The counterattack acquired massive force with the election of Margaret Thatcher as Prime Minister of the U.K. in 1979 and Ronald Reagan as President of the U.S. in 1980. Even before that, the appointment of Paul Volcker as chairman of the Federal Reserve Bank of New York marked the advent of monetarism and the pursuit of deflationary policies in order to protect the assets of the wealthy and creditors in general.

In Britain, Margaret Thatcher smashed the miners’ strike by building up enough coal stocks, getting some miners to work and using the police to break up pickets by miners. The coal industry was privatised in 1994. Under Margaret Thatcher, new laws allowed employers to sack strikers, reduced dismissal compensation, forbade workers to strike in support of others, repealed protections preventing courts seizing union funds, and made unions liable for huge financial penalties.

Changing the law was not, however, enough: examples had to be made. The government inflicted “a series of defeats on unions in set-piece battles with the public sector, and encouraged private sector employers to take on the unions”. The first to face Margaret Thatcher’s iron fist were the steelworkers in 1980, who lost a 13-week strike battle and would pay the price with thousands of jobs. She also privatised public utilities, the railways, electricity and gas. All of them were downsized and trade unions lost members. By the time Margaret Thatcher finished her 11-year reign, trade unions had lost half their numbers. As Sir Alan Walters, official adviser to Margaret Thatcher, told me at an Asian Development Bank seminar in Manila: “I told Mrs Thatcher to kick the trade unions, and go on kicking them when they were down.”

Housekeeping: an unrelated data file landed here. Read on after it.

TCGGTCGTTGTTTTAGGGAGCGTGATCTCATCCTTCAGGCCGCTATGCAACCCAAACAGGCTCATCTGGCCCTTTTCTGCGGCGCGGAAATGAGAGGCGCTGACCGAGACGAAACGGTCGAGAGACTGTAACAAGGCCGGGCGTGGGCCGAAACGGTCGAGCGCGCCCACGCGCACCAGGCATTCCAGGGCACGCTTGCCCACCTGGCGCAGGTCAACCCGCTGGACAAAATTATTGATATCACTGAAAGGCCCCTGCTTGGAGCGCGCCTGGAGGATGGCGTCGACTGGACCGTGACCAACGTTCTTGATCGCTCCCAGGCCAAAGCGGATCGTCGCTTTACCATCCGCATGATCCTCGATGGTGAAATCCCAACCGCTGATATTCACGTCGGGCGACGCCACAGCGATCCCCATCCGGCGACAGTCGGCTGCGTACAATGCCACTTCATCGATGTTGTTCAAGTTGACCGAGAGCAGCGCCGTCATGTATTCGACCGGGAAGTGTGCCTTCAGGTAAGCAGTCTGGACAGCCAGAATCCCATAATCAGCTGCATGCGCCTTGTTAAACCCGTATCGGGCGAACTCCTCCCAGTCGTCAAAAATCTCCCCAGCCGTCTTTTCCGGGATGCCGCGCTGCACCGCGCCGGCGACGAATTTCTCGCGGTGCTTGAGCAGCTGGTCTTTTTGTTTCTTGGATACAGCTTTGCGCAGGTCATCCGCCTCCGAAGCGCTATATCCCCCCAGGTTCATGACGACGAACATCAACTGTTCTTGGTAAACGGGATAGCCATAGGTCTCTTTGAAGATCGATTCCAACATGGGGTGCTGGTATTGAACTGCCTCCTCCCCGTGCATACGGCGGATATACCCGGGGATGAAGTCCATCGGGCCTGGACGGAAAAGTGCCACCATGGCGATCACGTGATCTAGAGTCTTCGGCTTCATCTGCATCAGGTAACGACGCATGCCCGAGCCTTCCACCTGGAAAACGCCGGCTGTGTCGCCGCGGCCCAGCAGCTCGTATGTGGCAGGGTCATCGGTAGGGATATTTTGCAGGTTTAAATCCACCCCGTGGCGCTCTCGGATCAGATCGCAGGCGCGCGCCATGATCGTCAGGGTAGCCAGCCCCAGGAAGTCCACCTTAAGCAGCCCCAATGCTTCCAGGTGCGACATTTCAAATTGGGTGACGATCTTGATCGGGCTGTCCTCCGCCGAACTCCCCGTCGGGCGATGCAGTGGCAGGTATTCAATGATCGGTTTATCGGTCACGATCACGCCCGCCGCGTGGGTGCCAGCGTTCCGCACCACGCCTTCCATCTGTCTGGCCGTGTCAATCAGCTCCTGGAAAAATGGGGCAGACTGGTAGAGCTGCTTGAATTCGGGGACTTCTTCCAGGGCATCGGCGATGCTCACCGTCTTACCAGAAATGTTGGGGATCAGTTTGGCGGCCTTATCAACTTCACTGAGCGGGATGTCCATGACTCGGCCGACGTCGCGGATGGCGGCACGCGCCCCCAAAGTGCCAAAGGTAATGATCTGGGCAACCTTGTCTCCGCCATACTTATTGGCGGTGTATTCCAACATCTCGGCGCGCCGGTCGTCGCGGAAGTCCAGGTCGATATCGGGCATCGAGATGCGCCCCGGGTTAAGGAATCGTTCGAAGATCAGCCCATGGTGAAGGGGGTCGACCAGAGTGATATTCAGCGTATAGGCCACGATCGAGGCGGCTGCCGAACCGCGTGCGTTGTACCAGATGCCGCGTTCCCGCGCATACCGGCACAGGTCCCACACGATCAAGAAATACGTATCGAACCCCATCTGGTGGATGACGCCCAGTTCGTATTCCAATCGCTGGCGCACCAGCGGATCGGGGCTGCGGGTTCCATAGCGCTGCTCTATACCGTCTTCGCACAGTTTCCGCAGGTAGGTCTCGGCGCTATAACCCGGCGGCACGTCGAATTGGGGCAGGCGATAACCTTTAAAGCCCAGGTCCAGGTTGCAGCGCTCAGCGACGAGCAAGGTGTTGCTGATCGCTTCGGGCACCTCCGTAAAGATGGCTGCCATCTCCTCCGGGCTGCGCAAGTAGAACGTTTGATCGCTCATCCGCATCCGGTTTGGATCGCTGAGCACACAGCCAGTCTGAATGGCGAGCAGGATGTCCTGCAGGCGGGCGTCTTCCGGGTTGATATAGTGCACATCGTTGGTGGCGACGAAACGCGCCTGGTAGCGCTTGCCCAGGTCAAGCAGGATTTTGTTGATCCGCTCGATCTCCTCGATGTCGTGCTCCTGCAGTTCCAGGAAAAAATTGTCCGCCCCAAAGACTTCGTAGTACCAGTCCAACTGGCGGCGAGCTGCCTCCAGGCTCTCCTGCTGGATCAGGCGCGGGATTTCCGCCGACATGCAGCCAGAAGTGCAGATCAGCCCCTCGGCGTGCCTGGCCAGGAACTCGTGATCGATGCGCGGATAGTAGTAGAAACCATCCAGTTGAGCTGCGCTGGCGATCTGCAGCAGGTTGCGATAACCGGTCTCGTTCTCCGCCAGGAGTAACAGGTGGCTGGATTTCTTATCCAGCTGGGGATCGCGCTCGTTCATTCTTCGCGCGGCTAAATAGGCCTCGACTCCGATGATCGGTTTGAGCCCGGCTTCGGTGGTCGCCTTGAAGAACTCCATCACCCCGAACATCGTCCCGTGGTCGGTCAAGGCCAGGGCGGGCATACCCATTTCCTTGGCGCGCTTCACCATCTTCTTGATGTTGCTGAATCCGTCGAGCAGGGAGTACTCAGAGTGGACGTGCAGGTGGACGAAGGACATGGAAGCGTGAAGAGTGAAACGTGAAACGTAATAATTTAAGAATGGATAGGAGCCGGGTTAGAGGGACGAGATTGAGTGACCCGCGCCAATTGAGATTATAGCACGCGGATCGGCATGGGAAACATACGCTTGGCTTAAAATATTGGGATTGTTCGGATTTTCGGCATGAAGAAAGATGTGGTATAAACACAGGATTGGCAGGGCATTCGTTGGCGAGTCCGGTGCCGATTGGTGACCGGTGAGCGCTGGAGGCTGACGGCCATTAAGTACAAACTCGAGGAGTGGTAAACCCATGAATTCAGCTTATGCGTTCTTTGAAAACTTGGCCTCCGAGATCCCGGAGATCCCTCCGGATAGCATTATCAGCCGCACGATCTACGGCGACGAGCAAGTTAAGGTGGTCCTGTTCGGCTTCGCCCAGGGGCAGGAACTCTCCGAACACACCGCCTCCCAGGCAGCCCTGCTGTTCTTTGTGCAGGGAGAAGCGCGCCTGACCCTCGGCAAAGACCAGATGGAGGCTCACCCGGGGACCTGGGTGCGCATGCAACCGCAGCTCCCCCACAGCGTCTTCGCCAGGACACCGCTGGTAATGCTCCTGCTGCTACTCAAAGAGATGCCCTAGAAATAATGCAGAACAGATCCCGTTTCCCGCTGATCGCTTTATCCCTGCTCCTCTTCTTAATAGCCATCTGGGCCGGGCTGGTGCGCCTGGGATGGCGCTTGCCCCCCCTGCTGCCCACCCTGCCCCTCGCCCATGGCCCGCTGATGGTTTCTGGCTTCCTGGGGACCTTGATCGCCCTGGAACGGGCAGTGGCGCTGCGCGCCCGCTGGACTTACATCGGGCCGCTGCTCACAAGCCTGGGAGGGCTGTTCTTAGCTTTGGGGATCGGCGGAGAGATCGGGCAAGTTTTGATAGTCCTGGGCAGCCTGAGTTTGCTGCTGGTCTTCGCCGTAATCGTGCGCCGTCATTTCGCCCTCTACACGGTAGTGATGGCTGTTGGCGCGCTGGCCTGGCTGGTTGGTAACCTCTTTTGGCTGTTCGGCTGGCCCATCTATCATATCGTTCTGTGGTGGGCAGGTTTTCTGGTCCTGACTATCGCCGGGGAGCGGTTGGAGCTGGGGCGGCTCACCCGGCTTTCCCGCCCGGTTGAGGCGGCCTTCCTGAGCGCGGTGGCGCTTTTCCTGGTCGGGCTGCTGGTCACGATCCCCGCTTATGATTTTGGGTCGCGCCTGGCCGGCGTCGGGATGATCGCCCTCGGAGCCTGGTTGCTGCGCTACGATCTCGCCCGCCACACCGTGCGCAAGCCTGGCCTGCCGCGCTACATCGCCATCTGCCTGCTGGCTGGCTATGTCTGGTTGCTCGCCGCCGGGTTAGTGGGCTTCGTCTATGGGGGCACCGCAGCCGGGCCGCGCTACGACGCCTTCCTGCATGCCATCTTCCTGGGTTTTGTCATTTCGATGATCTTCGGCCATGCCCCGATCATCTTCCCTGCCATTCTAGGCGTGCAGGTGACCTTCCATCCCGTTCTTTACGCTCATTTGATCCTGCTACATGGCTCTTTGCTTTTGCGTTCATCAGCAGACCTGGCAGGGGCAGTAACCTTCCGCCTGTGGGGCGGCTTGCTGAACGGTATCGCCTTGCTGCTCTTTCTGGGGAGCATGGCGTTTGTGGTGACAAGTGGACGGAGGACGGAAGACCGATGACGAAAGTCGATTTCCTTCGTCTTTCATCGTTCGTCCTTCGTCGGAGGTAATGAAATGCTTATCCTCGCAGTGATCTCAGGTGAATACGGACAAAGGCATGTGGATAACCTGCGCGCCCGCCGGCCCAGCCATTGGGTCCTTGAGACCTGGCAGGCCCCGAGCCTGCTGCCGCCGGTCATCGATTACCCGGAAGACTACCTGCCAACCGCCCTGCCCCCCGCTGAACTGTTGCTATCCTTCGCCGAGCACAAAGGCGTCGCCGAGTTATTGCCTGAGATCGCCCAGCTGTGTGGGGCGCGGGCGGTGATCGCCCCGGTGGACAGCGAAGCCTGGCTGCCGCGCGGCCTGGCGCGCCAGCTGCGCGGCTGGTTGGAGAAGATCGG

The Cambridge story

To go back to the Cambridge story, the first attack by Sir Keith Joseph, the Minister for Education in the Thatcher government, was against the Social Science Research Council (SSRC), then headed by Michael Posner, a Cambridge don. Posner managed to persuade Joseph to allow the inquiry to be made by Lord Rothschild, a respected zoologist and scientific adviser to several governments. Rothschild renamed the SSRC as Economic and Social Research Council (ESRC) in 1983, ridding the word “Social Science”, which, according to the Conservatives, turned its scholars into troublemakers.